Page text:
LawyersGermany.com: Free Trade Zones in Germany

Last update time:2019-11-01 16:31:33
Updated on Monday 22nd April 2019
 
Free trade zones in Germany are special areas within the customs territory of the country. Goods placed inside these areas are free of import duties, VAT and other import charges. When the goods are stored in a free trade zone, no import declaration has to be lodged.  Free trade zones in Germany are established and operated under the provisions of the commercial law in Germany and EU laws. They are located in areas with geographic advantages for trade like major seaports, international airports and national frontiers.
 

Where are the free trade zones in Germany?

The free trade zones in Germany are the Freeport of Bremerhaven and the Freeport of Cuxhaven. The Bremerhaven area was subject to a number of expansions and it now totals an approximately area of 4,000,000 square meters. It is separated from the domestic territory by a customs fence.  The Freeport of Cuxhaven covers an area of about 147,800 square meters and it is also separated from the rest of the customs territory. The list of free trade zones in Germany also included the Port of Hamburg, however, this location has lost its status. The parts of the two mentioned ports are not treated as part of the Community for the purpose of customs taxation. In general, these areas in the country are not subject to the German domestic sales tax.
 
This special treatment meaning that domestic deliveries to a free port can be treated as export deliveries. This is because the area in questions is not treated as part of the domestic territory nor as part of the rest of the Community. These two territories are not subject to the German domestic sales tax, however, some transactions may be subject to tax in the free port when they are treated as domestic sales. This is allowed for the purpose of preventing untaxed final consumption.
 

These free trade zones are opened to both domestic and foreign activities. The duty-free zones placed in maritime areas also permit value-added processing and manufacturing for EU external markets. The enlargement of the European Union and the falling tariffs has diminished the effectiveness and utility of the free trade zones in Germany. As a result, Kiel and Emden lost the free trade zone status in 2010 and were joined by Hamburg in 2013.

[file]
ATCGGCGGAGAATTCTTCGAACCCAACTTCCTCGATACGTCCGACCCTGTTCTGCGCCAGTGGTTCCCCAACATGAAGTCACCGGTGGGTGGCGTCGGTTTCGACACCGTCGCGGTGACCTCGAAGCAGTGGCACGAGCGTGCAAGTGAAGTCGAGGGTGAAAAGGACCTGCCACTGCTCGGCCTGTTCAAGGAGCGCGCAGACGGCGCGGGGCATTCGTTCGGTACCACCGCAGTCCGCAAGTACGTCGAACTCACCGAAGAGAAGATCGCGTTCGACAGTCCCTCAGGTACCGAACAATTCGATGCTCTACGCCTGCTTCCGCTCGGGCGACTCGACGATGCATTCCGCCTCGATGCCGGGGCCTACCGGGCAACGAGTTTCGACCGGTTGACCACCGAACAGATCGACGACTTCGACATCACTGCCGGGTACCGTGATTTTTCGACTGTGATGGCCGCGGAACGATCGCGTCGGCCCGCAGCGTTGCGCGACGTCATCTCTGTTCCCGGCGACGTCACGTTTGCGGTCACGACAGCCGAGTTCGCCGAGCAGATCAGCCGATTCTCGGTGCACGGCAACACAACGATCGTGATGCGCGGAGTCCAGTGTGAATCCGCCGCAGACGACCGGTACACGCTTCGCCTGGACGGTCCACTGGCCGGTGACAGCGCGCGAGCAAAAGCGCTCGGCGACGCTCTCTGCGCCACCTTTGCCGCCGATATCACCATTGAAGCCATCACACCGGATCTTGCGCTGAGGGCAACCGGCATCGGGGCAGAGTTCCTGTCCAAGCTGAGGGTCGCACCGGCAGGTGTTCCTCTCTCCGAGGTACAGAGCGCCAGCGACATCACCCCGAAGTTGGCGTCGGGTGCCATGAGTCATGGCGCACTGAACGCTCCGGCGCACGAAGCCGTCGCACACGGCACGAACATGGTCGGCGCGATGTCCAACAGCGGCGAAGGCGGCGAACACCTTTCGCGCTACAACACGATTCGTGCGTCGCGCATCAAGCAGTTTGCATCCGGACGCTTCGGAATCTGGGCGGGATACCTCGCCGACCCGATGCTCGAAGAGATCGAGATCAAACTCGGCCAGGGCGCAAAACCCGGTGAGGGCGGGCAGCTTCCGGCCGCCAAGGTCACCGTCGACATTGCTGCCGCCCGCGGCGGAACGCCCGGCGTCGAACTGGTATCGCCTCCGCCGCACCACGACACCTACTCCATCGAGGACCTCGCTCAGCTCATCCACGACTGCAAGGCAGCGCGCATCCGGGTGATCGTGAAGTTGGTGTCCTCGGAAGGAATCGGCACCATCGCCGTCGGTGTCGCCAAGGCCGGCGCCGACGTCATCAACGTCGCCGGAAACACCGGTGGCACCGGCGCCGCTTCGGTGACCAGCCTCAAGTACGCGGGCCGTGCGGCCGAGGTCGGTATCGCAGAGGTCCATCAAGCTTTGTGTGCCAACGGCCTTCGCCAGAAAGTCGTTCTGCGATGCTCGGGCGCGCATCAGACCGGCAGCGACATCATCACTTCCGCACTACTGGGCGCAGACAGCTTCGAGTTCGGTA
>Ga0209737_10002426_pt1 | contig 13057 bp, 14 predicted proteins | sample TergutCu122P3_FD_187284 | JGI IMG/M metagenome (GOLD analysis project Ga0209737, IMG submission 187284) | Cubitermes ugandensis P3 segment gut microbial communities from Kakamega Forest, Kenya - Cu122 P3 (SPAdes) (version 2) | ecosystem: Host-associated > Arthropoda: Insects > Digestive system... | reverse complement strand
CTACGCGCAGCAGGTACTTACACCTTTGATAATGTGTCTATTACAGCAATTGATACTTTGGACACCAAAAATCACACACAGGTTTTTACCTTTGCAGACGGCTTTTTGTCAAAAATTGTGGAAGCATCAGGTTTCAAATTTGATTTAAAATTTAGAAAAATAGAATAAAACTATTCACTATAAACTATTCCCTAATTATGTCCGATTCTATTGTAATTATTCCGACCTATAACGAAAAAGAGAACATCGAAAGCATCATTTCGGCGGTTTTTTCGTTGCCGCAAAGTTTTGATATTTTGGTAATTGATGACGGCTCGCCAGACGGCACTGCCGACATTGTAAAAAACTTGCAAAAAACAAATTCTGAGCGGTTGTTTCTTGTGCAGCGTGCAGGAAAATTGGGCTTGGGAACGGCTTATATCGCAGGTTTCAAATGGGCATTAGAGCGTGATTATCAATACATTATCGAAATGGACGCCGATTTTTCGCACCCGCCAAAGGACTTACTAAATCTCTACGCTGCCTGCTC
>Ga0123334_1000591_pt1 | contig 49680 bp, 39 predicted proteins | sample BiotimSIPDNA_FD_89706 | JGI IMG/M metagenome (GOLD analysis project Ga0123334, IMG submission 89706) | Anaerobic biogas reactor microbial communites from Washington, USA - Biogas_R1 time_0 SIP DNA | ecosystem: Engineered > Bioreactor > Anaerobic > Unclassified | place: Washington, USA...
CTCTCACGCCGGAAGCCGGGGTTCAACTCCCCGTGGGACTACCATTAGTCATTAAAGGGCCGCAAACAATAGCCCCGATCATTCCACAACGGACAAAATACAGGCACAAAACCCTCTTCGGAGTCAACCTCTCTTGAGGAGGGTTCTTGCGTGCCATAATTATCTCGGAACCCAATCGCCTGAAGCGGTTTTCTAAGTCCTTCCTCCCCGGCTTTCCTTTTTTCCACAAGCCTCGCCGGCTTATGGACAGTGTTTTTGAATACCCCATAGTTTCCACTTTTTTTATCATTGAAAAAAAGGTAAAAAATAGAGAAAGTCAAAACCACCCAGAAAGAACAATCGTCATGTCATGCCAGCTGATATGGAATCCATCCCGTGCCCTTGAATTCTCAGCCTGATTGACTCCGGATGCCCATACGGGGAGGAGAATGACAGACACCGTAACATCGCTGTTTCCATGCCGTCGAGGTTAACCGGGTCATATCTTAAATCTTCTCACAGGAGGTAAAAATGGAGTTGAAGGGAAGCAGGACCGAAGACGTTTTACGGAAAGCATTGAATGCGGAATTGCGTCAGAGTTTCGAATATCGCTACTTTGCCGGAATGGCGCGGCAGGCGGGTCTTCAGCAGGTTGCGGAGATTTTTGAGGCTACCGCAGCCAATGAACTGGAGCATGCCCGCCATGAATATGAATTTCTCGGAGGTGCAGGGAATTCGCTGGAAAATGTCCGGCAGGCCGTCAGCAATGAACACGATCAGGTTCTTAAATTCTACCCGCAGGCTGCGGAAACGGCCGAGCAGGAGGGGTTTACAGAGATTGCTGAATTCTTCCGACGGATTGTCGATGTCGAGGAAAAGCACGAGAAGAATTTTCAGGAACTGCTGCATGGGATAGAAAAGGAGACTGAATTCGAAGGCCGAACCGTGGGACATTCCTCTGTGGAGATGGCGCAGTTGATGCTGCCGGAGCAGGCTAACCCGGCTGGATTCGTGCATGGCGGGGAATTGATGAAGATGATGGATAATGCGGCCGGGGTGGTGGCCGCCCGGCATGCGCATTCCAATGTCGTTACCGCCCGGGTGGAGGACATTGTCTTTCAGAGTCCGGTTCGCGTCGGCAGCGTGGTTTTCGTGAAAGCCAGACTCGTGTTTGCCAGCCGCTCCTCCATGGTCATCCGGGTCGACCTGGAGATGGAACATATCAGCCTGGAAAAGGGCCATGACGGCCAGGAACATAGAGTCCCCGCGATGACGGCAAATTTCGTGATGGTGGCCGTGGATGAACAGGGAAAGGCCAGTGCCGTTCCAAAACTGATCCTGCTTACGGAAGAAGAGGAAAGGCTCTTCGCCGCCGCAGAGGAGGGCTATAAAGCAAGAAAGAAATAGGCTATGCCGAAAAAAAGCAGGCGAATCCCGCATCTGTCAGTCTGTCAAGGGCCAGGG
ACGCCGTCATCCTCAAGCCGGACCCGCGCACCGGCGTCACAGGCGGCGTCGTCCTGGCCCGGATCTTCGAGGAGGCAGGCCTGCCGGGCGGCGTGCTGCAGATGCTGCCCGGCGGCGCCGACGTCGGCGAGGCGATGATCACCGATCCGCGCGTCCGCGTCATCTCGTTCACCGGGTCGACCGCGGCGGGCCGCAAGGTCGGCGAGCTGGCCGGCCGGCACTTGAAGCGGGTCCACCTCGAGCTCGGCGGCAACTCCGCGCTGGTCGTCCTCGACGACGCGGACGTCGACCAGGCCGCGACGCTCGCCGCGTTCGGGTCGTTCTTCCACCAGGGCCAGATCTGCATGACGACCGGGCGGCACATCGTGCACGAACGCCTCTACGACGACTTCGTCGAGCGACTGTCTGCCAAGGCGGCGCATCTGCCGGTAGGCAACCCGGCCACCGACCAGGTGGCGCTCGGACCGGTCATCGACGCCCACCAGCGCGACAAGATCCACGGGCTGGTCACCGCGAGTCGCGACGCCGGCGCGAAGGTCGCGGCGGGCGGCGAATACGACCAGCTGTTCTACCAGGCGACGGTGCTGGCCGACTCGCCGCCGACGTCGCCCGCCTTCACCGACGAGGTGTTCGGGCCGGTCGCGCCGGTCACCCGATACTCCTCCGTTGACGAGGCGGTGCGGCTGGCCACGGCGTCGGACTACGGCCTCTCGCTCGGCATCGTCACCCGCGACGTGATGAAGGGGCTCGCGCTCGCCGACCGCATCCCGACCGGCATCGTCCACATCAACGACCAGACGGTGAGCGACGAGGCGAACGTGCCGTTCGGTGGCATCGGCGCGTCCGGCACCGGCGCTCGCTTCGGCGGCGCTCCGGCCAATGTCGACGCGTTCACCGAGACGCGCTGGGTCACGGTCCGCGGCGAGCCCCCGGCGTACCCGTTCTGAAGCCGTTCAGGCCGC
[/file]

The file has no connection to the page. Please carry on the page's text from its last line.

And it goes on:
What are the special provisions in the free trade zones?

The Community Customs Code includes the definition, rationale and the main policies around the free trade zones. Irrespective of their definition, these areas are credited for attracting foreign investment. These special designated zones are categorized in four groups:

  • •    Free trade zones – with pure re-export of traded goods;
  • •    Export processing zones – where goods with value-added are exported;
  • •   Special economic zones – the economic activity of the zone is approached from a multi-sectoral point of view;
  • •    Industrial zones – specific economic activities are hosted within this zone.
 
Some of the advantages in the free port zones are the following:
  • • unlimited storage: there is no limit to the storage period in the free zones or the customs warehouses.
  • • non-restricted activities: the zones allow for all commercial and industrial activities and services.
  • • lighter requirements: in most cases, there is no need to register seagoing vessels if they enter from the sea into the free zone.
  • • large number of companies: businesses from various fields can operate in the Freeport zone and the area can accommodate numerous companies.
 
Some examples of companies that operate in the Free Zone of Bremerhaven include cargo companies, companies involved in the repair and maintenance of ships and those operating shipyards, companies involved in mineral oil storage and trading, charge controllers, vehicle preparation companies and others.